combed and dized wool
Sapphire and vermillion rovings.

From this batch of dyed wool I have 86 grams of roving. Not a whole lot of weight considering how much time and effort went into it, less than a bigger ball of yarn and I’ve yet to spin it but I had fun, right?

Next up are a few photos from the batch of fleece I dyed using Sun Yellow and Fire red. I’m still in the process of combing out the fleece so I’ll probably tack on a few pictures later after my thumbs, wrists and arms have a break.

yellow and red ile de france
Ile de France dyed using Jaquard Yellow Sun and Fire Red.

yellow sun loaded on comb
Yellow sun loaded on comb.

ile de france yellow sun
Final pass on combs (I found three passes enough to get rid of the chaff).

ile de france fire red loaded on comb
Fire Red loaded on comb.

fire red
Fire Red final pass.

yellow sun and fire red roving
Rovings done so far.

yellow sun fire red fleece
Fleece waiting to be combed and dizzed.

Wool combs are awesome tools for getting rid of dirt and vegetable matter out of fleece. I would have liked to use my drum carder on the fleece but having drum carded fleece with dirt and peat in it I can tell you that the dirt doesn’t fall out but stays in the batt. I might blend the rovings on the drum carder before I spin them I haven’t decided what to do as I’m still playing with the dyes ๐Ÿ™‚


Road trip to the Woodstock Fibre Festival

I’m a bit behind in blog posts, this post is about the road trip we took to see the Woodstock Fibre Festival that was held on October 18th, 2014 of this year. The festival as far as I know is held in October every year. I’m just going to photo bomb so people can have a look and see what the festival is all about. I didn’t get everything but it does give a taste of the various vendors that were there.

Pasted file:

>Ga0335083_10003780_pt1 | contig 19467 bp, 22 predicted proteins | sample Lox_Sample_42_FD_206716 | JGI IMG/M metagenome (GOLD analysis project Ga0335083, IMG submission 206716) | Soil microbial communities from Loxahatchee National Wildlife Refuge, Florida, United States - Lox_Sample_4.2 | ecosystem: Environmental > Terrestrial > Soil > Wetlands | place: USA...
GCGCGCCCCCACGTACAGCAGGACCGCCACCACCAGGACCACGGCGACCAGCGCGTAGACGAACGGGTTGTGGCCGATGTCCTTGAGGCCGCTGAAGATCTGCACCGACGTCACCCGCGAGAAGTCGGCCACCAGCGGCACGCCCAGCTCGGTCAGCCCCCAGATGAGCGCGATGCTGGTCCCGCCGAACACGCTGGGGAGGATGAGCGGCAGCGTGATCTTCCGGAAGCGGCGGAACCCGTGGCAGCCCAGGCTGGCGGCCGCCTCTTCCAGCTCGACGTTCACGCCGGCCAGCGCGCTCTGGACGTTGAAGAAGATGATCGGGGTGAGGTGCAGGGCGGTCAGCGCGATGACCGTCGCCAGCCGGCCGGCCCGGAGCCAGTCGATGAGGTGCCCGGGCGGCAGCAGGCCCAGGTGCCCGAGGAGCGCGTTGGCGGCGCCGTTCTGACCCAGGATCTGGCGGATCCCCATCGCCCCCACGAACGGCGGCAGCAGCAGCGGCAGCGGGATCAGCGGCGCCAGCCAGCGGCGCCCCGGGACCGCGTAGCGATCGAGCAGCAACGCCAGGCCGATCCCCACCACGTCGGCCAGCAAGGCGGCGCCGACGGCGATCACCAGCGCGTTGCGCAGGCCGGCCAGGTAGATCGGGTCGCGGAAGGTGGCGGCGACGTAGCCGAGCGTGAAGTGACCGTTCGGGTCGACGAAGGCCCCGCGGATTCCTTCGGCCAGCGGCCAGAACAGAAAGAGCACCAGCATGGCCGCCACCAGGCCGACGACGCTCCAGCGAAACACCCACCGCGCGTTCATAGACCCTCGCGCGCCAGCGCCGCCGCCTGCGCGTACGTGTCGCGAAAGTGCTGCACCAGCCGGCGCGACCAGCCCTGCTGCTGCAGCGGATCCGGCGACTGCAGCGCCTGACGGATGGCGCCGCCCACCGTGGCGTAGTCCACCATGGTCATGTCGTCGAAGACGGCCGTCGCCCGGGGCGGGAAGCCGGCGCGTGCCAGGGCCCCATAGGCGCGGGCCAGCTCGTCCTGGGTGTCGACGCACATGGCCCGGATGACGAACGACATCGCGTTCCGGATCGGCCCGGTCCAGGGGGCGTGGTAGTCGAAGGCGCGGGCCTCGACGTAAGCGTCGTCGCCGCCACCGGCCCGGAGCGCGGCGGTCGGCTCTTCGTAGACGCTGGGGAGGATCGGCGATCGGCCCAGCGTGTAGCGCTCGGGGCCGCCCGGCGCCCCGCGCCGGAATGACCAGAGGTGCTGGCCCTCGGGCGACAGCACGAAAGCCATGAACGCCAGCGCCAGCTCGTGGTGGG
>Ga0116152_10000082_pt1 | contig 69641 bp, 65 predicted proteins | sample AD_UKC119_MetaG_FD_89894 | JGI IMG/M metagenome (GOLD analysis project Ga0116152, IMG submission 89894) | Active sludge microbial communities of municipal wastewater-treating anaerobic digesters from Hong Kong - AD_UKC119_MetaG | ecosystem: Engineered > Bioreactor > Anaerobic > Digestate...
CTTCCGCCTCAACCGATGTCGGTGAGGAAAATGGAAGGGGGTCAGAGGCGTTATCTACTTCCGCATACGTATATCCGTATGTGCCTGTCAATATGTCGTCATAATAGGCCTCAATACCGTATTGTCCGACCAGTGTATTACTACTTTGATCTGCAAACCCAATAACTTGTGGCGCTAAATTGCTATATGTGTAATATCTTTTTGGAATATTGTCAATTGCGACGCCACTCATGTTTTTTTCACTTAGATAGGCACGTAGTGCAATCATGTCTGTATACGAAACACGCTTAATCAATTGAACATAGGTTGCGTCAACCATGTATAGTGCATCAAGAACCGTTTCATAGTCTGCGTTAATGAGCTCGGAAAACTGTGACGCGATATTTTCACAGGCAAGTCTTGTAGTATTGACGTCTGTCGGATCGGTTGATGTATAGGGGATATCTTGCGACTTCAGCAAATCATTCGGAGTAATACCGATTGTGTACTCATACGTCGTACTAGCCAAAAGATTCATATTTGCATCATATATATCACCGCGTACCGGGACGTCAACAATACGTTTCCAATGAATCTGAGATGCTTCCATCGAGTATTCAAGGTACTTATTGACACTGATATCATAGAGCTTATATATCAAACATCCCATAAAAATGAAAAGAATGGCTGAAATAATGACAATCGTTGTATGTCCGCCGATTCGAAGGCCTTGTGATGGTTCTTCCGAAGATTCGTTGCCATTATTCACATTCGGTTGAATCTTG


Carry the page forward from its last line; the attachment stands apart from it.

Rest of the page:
We drove through Toronto on the 401 highway and I started taking photos when I saw the Milton water tower, I have a thing for taking pictures of water towers. Also the day was very overcast so the pictures are a bit dark and fuzzy in spots.

Milton water tower
Milton water tower.

Niagra escarpment on 401
Niagara escarpment.

closeup of niagara escarpment

scenic barn
Scenic barn.


autumn trees
Autumn foliage.

nice tree at Kitchner rest stop
Nice tree at the Kitchener rest stop.

microwave tower
Microwave tower on hill.

cambridge water tower
Cambridge water tower.

Getting near Woodstock
Approaching Woodstock.

Rain on road being picked up by the cars to make it misty.
Rain on road being picked up by cars and creating a fine mist.

Woodstock water tower
Woodstock water tower, sun is coming out.

Rainbow to the promised land
Rainbow to the promised land.

Festival sign
Festival sign.

Spinning wheels
Spinning Wheels.

yarn display
Yarn display.


Fibre Garden
The Fibre Garden

more fibre garden
More Fibre Garden.

The Black Lamb
The Black Lamb.

Hopeful Shetlands
Hopeful Shetlands.

hopeful shetlands rovings
Hopeful Shetland rovings.

Chassagne farm fleeces
Chassagne Farm, fleeces.

spinning wheel in action
Spinning wheel in action.

Wellington fibres
Wellington Fibres.

Wellington Fibre Mill box display
Wellington Fibres box display.

Succumbing to the fibre
Succumbing to the fibre.

Speedy Sheep knitted garments
Speedy Sheep, knitted garment display.

Silk Jewel scarves and yarn
Silk Jewel, scarves and yarn display.

Demoing Navahoe spindle
Navahoe spindle demo.

Gemini Fibres display logo
Gemini Fibres.

Gemini Fibres spindle display
Gemini Fibres spindle display.

in the barn Oxford knitters and spinners loom
In the barn, Oxford Knitters and Spinners display with loom.

young lad demoing lucet braiding
Young lad demoing Lucet braiding.

That’s it hope you enjoyed the show.

More Navaho-ply.

Well I finally had a go at dyeing up some wool using one of the Easter egg kits I got on sale last year. I think I ended up paying 25 cents or something like that. LOL, it’s taken me that long to get up the nerve to use the dye.

I pre-soaked the wool top in some water that had a bit of vinegar added to it, I’d tell you the amount but it was more like a glug. I let that soak for about 30 minutes then added the wool to a pot and put it on the stove to simmer. When the wool was steaming I and the two grandsons added the dye tablets to the wool along with a couple more tablespoons of vinegar. I let the wool steam away until all the dye was taken up, then let it cool and rinsed it out.